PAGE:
AgCache: An Innovative Marketing Tool for your Agribusiness
This fact sheet is a product of the 2014 Spring Kohl Centre Experience. To find out more about this project team and related information, please go to the Kohl Centre at Virginia Tech’s website: https://aaec.vt.edu/extension/kohl-centre.html.
What is an AgCache?
An AgCache is a unique spin on a popular outdoor past time called GeoCaching. GeoCaching is a high-tech treasure-hunting experience using GPS where seekers use GPS coordinates to find hidden caches. Once they have found the caches they post pictures and comments about their experience online.
AgCache uses the geocaching network to allow visitors to experience the real treasure: agriculture. AgCache visitors have the opportunity to learn the importance and history of agriculture by visiting operating agricultural businesses and farms. Not only do AgCaches educate visitors, but they also bring traffic and business to the AgCache hosts.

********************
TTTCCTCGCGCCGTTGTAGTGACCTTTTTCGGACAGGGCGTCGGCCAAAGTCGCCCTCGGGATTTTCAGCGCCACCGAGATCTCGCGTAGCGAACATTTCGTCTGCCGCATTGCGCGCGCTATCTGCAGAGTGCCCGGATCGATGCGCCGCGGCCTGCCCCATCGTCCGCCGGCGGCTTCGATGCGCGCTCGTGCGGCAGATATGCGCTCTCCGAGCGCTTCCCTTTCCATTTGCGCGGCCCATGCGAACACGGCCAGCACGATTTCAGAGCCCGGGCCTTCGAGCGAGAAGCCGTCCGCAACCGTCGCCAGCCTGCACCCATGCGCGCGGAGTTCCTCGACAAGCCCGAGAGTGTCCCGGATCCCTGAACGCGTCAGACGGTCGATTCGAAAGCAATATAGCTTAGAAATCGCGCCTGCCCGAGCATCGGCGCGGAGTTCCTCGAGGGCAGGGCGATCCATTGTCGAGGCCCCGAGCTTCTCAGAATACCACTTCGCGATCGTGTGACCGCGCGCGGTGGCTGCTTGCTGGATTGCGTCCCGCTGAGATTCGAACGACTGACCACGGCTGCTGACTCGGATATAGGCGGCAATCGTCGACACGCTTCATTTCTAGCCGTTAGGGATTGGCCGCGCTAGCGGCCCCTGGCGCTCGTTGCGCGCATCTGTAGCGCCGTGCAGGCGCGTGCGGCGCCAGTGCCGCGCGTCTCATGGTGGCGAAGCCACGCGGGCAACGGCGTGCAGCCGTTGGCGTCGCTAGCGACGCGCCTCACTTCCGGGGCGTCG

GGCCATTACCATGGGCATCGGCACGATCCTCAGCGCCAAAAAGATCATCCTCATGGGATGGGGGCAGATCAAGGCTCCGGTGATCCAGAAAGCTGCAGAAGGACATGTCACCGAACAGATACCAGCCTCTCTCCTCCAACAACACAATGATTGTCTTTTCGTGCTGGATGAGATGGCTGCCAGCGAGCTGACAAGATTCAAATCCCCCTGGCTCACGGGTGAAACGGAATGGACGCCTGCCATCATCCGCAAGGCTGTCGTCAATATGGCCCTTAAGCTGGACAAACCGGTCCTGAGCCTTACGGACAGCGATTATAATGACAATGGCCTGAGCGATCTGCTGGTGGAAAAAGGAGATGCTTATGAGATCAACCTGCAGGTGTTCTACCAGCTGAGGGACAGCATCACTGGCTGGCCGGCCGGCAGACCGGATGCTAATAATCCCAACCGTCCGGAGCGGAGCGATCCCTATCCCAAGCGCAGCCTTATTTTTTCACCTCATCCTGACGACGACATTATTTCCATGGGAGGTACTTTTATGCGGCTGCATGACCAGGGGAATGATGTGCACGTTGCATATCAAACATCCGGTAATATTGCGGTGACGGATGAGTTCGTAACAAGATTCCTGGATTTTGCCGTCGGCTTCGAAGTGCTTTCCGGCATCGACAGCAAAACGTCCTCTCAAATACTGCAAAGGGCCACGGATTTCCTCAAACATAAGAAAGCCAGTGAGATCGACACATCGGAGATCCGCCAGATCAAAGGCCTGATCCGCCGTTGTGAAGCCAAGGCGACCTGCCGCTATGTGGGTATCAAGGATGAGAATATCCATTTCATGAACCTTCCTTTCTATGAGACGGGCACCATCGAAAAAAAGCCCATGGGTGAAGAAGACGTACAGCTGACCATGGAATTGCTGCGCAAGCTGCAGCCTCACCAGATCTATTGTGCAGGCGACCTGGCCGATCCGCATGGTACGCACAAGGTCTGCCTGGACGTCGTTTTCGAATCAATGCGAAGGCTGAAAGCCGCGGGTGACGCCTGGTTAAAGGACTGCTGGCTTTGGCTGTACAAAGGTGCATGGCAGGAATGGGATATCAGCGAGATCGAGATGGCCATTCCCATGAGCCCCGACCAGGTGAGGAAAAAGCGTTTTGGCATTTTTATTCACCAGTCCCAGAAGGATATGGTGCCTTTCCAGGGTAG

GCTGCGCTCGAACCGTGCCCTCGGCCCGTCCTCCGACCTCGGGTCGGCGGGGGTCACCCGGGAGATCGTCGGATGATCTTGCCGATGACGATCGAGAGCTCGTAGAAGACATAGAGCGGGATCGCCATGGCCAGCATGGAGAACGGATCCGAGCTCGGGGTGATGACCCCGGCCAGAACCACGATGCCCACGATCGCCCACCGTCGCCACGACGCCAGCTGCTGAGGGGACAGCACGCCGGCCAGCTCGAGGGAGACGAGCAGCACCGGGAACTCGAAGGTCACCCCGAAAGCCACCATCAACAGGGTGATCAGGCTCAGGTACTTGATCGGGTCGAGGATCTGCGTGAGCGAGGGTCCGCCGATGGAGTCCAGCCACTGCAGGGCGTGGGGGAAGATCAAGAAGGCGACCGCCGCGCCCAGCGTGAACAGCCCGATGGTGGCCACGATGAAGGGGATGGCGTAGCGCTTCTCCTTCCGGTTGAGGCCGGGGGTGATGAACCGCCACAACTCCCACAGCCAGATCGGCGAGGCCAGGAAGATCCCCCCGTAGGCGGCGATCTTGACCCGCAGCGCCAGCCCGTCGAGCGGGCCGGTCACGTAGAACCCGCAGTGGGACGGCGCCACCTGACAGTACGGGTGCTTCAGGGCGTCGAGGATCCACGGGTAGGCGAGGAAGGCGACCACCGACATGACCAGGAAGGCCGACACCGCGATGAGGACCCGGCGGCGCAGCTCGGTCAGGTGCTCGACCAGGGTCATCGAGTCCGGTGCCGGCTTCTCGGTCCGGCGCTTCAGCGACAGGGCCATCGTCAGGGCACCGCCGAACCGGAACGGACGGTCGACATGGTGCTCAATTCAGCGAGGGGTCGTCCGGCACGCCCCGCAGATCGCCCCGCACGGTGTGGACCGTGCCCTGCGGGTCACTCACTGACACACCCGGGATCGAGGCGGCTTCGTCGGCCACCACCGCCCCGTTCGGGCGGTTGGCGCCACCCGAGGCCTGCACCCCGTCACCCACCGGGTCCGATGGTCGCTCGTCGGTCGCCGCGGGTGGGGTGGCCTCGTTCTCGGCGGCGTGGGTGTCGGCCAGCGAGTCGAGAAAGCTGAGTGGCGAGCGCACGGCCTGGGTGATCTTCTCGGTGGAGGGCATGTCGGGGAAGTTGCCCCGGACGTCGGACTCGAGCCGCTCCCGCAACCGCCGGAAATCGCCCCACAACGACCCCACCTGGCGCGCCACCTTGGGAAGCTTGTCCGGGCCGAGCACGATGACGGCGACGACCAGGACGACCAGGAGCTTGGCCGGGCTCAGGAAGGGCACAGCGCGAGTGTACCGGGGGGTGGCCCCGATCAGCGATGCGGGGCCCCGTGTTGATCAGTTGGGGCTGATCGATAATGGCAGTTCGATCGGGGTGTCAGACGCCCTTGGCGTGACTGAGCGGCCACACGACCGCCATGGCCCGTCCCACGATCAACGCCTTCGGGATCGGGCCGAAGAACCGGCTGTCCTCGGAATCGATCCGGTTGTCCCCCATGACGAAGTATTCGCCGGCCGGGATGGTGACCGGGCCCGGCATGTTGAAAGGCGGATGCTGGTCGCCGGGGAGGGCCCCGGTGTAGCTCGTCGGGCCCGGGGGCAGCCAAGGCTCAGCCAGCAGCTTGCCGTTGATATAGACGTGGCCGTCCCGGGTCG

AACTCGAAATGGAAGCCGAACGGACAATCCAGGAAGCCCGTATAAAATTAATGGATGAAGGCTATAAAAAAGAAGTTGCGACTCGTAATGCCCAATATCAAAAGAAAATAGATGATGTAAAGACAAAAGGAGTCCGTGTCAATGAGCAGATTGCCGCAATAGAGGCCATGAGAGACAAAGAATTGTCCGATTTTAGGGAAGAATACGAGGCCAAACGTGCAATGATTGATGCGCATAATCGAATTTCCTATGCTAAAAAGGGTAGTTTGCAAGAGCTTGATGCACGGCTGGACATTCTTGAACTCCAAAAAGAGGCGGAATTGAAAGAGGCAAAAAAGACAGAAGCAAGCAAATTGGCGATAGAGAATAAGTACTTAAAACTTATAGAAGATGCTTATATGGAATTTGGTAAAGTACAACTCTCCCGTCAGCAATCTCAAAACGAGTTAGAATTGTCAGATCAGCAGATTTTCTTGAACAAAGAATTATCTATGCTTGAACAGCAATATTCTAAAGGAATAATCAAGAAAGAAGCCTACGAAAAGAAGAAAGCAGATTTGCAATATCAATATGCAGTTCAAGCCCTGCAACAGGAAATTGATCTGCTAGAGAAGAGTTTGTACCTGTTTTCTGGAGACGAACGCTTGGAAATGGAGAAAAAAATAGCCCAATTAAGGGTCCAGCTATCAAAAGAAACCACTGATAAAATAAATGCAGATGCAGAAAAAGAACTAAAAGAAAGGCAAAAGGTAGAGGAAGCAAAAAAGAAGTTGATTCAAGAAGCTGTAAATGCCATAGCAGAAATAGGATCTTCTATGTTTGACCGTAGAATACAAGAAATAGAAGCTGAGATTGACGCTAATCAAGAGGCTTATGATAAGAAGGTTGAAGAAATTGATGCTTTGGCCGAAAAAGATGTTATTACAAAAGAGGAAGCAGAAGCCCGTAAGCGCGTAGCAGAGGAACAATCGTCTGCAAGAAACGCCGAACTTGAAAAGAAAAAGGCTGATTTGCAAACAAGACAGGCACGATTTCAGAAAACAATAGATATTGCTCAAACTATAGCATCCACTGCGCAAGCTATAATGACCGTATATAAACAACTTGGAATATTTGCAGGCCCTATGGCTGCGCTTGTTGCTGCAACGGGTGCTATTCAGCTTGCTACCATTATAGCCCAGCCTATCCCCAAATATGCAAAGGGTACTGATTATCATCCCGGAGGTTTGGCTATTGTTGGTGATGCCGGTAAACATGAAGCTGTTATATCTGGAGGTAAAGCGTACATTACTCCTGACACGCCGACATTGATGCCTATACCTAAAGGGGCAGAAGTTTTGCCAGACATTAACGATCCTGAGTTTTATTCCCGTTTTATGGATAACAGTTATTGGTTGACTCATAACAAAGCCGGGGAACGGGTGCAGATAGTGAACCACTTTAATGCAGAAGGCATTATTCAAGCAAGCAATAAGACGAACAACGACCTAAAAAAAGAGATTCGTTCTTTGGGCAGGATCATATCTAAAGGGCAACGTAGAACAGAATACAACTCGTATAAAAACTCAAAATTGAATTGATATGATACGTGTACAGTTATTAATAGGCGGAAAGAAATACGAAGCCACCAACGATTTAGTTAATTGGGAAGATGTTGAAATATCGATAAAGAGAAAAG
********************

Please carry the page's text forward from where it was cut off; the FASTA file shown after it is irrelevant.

AgCache is a fun, exciting way to turn your business into an agritourism destination. or technological readiness.
How can hosting AgCache benefit you?
AgCache connects you to your customers at your farm and allows you to build customer relationships.
AgCache allows you to tap into a new audience and expose your business to new partners and customers.
AgCache visitors give you instant feedback on what appeals most to your customers.
AgCache hosting provides an added product line to your product mix, i.e. agritourism activity during non-production seasons.
AgCache hosting gives you an opportunity to educate people about agricultural production realities.